Reid Lays Out Senate Legislative Priorities for 113th Congress

Senate Majority Leader Harry Reid, D-Nev., on January 22 said that Democrats will hold fast during the 113th Congress to the guiding principle that a strong middle class is the key to the nation’s success. “Those principles will direct our course as we introduce our first 10 bills today and as we mend our broken immigration system, strengthen our schools and rebuild our roads and bridges,” said Reid.

As the Senate returned to business, and the first day of the 113th Congress, Reid said the chamber “will work to end wasteful tax loopholes and balance thoughtful spending reductions with revenue from the wealthiest among us.” The agenda includes revisiting legislation left over from the previous Congress, starting with the Violence Against Women Bill, followed by the farm bill, reforms to save the United States Postal Service and legislation to aid victims of Hurricane Sandy. Each of the initiatives passed the Senate on a bipartisan basis during the 112th Congress, but was left to languish by the House.

In addition, Reid proposed looking at legislation that may change the rules of the Senate with regard to filibusters as part of an effort to move bills faster through the chamber. “I am hopeful the Republican leader and I will reach an agreement that allows the Senate to operate more effectively,” said Reid. The agenda will also address priorities of President Obama, namely immigration reform, stricter gun control laws and improving the country’s infrastructure.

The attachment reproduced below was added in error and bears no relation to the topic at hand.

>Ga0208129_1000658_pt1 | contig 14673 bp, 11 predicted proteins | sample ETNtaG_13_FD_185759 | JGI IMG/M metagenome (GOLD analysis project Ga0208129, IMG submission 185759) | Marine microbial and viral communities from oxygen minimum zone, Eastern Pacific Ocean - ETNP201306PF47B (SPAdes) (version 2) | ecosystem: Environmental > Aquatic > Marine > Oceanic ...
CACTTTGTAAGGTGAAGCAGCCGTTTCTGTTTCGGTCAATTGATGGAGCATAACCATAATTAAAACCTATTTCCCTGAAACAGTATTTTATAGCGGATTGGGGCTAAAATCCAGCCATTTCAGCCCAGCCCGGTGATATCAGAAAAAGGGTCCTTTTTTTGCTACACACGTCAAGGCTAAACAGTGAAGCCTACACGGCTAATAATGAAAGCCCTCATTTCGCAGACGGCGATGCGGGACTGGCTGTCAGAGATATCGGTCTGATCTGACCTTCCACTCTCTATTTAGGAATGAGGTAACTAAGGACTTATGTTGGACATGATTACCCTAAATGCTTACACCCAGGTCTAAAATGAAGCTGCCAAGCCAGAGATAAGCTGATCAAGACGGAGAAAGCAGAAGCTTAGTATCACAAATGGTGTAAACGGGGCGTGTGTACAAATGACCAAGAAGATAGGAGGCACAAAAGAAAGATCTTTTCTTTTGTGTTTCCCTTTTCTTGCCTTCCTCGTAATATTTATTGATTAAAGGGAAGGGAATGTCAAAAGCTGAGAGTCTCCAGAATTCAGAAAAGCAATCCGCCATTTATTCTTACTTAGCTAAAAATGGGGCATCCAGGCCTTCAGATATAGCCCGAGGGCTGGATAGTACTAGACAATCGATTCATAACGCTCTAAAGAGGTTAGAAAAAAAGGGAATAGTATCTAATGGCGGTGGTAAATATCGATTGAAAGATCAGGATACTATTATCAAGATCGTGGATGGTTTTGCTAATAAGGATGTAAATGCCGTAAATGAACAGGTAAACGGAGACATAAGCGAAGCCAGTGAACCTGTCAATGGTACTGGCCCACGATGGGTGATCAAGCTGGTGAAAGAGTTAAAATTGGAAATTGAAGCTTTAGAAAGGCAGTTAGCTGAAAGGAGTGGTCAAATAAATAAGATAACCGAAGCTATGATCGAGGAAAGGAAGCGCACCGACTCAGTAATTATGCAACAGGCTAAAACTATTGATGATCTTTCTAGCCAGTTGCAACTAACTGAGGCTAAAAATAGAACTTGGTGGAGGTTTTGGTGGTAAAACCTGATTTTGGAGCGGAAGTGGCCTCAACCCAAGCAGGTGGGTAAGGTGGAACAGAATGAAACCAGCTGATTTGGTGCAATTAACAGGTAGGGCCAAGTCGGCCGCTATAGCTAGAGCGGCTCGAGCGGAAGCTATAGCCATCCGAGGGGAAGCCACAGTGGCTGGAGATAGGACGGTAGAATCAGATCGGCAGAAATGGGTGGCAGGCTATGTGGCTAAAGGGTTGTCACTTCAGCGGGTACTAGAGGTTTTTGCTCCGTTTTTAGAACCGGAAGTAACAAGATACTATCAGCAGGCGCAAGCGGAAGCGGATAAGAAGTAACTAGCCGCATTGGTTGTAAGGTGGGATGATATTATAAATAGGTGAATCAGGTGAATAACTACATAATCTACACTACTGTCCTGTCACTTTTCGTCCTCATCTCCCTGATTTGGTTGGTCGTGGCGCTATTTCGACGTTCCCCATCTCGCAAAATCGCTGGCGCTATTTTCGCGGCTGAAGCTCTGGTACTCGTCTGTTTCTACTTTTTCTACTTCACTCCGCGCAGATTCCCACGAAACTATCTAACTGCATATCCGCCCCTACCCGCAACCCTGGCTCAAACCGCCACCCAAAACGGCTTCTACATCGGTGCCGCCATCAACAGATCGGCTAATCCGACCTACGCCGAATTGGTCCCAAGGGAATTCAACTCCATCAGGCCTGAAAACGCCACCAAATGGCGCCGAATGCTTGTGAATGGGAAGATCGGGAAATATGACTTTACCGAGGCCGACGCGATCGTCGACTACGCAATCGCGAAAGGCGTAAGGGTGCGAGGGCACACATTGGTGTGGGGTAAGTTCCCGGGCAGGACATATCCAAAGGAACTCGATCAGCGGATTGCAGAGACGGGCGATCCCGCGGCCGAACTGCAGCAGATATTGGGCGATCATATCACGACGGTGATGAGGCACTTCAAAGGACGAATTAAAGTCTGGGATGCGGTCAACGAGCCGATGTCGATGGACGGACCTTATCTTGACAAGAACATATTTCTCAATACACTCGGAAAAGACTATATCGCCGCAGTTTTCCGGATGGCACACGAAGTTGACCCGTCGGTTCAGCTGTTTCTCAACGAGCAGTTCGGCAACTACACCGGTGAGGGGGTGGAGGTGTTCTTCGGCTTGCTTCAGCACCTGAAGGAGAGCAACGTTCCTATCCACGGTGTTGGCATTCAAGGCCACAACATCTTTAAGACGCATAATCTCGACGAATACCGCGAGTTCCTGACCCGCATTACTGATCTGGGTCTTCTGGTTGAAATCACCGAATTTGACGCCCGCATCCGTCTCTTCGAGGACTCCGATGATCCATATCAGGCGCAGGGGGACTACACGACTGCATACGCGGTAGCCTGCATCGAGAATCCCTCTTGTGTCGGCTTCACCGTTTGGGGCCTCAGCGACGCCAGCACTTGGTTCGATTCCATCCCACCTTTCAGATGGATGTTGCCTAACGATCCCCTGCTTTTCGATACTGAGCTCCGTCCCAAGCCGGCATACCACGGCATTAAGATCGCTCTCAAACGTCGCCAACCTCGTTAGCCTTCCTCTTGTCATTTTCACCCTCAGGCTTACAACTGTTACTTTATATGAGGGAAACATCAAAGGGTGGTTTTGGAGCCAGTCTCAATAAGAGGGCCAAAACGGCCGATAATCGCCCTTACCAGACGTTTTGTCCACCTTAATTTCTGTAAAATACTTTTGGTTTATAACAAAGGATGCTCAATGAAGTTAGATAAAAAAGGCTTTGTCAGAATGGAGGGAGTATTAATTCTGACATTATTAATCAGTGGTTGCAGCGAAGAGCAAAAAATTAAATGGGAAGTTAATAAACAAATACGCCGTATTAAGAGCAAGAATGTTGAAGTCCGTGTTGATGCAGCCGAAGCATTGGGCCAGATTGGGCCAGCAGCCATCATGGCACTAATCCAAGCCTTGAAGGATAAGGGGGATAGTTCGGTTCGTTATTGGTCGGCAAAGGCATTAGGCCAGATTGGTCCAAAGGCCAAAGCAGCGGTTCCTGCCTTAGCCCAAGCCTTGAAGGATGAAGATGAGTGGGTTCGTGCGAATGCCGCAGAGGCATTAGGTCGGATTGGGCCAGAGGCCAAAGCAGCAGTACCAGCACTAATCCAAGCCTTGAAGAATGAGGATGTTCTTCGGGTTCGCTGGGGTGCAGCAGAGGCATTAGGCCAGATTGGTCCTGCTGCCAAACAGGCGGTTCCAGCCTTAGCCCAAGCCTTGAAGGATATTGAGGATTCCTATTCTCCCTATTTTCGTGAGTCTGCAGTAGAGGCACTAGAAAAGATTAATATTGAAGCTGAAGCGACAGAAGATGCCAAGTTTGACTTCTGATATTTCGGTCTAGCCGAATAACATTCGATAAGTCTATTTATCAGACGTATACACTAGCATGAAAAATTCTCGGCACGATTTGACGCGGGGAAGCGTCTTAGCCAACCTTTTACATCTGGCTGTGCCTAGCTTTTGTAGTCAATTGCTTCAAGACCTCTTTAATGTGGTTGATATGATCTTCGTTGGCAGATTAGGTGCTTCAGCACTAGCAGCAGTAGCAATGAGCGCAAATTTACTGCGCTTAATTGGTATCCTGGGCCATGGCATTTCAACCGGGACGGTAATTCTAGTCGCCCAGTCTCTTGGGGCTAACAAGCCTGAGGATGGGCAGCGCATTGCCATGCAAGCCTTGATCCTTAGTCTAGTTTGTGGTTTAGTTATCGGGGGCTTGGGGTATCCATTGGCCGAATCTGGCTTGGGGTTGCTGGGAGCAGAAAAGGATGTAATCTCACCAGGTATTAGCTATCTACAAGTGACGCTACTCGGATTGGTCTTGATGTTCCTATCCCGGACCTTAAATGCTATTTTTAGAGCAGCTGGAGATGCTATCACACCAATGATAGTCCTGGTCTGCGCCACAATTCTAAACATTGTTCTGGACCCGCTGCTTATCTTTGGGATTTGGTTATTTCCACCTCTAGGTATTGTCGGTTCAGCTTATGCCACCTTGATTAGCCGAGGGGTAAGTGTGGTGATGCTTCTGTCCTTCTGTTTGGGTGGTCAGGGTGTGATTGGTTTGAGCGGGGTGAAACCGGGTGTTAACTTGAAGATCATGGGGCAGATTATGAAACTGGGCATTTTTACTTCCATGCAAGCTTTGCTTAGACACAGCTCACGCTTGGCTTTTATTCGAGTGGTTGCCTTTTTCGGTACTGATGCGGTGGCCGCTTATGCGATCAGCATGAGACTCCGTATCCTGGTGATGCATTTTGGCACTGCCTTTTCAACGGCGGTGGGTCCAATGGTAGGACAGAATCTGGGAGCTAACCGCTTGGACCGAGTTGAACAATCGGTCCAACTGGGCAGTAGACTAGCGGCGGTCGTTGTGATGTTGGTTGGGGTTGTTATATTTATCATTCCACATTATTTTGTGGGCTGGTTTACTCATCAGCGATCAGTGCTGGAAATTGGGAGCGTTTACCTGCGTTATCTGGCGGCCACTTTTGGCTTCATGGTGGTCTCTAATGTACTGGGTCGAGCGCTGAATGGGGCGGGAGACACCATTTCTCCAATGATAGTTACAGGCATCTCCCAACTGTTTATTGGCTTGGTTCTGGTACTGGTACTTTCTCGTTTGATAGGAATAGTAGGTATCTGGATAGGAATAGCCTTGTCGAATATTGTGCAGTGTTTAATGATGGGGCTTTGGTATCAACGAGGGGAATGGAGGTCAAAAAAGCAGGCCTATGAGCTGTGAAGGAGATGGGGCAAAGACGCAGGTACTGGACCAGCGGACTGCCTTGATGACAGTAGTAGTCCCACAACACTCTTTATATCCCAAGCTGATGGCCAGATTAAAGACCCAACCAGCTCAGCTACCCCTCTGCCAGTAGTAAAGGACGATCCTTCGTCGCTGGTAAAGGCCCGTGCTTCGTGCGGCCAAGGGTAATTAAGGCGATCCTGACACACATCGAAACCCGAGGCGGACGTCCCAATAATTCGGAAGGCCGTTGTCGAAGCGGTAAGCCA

Senate Minority Leader Mitch McConnell, R-Ky., countered that the president and Congress should start with spending and debt, arguing that, “if we don’t get a handle on that, nothing else matters. In short, the debate we’re now engaged in over the growing federal debt is about much more than numbers on a page. It’s about the cost of inaction in terms of promises broken, jobs lost, and dreams deferred. And that’s why there’s simply no more time to waste.” McConnell also said that Obama’s inauguration speech was “disappointing” in the sense that it was a return to what he termed “the era of liberalism.” The GOP leader pointedly remarked that, “if the president pursues that kind of agenda, obviously, it’s not designed to bring us together and certainly not designed to deal with the transcendent issue of our era, which is deficit and debt.”

By Jeff Carlson, CCH News Staff

 

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